Family: Fabaceae, Pea view all from this family
Description This highly invasive vine, which can be seen in the Deep South covering entire trees, bears red-purple to violet blue flowers which smell of grape soda.
Habit: introduced perennial vine; twining or trailing, stems herbaceous and hairy to semi-woody, smooth and rope-like.
Height: stems to 100 ft (33 m) long.
Leaf: alternate, trifoliate, 2-8 in (5-20 cm); leaflets ovate, hairy, pointed, lobed to wavy; center leaflet lobed on both sides, the lateral leaflets lobed on outer side only.
Flower: 0.5-1 in (12-25 mm) long and wide, pea-like; in stalked elongated cluster, 4-8 in (10-20 cm) long, held in leaf axil.
Fruit: long straight pod, hairy, dark brown, flat but bulging over seeds, to 3 in (7.5 cm) long and 0.3 in (8 mm) wide.
Flower August to September.
Habitat Open, disturbed areas: forest edges, roadsides, abandoned fields; in the southeast, any habitat in the vicinity of an existing kudzu population is at risk of invasion.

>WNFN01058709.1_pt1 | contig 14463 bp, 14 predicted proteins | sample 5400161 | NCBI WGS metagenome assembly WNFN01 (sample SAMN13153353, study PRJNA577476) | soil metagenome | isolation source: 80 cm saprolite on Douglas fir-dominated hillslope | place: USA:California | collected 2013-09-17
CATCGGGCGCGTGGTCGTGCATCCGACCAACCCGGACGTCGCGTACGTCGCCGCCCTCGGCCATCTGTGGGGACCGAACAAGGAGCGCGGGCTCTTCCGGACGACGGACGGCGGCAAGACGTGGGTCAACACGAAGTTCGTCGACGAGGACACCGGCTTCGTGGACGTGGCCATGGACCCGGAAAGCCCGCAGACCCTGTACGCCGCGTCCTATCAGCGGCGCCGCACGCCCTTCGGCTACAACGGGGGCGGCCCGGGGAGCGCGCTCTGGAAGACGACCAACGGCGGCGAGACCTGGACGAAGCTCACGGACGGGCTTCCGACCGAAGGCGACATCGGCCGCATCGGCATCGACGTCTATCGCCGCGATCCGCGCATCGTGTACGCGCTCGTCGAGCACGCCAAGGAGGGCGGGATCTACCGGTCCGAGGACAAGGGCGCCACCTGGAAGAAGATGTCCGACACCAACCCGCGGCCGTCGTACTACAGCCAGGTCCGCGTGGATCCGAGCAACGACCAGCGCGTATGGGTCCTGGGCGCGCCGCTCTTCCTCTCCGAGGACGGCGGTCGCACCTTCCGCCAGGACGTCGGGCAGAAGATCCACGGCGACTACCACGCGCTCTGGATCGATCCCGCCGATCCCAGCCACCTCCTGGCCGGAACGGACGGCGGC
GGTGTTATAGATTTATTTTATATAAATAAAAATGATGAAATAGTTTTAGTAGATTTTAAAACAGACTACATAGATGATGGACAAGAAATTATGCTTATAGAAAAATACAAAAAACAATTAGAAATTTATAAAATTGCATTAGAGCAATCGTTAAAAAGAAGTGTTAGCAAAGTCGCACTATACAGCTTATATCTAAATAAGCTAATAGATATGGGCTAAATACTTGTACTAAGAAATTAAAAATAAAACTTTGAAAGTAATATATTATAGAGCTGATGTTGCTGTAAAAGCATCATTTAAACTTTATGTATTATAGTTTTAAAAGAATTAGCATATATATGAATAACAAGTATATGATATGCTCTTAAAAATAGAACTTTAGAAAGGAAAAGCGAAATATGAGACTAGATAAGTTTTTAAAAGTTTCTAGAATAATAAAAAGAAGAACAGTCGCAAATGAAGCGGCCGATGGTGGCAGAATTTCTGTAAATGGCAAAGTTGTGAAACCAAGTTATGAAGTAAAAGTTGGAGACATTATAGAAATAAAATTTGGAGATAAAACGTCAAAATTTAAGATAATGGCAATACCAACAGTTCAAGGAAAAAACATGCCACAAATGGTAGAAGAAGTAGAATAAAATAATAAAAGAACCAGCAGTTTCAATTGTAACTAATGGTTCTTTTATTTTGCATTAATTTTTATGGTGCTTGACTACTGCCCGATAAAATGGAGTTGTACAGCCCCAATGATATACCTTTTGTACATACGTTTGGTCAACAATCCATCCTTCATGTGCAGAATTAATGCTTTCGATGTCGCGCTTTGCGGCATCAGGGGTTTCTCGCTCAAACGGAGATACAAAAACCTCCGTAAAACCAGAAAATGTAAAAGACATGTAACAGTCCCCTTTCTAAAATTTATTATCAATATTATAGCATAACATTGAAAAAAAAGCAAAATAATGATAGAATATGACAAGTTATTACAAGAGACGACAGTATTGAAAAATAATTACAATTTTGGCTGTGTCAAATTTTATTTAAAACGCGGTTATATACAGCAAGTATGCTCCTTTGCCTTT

Range Native to Asia; introduced to the U.S. from Japan as an ornamental in 1876; now naturalized in eastern and central U.S., from Connecticut and New York, south to Florida, west to Texas, north to Nebraska; also naturalized in Washington, Oregon, and Hawaii.
Discussion Kudzu grows extremely fast and is very invasive. It is prohibited in 13 states. Also called Japanese arrowroot, foot-a-night vine, vine-that-ate-the-South, ko-hemp.
Kudzu was introduced to this country as an ornamental plant in the Japanese pavilion at the 1876 Centennial Exposition. Its use in the South for livestock forage, soil cover and erosion control was advocated and in some cases subsidized by the federal government until 1953.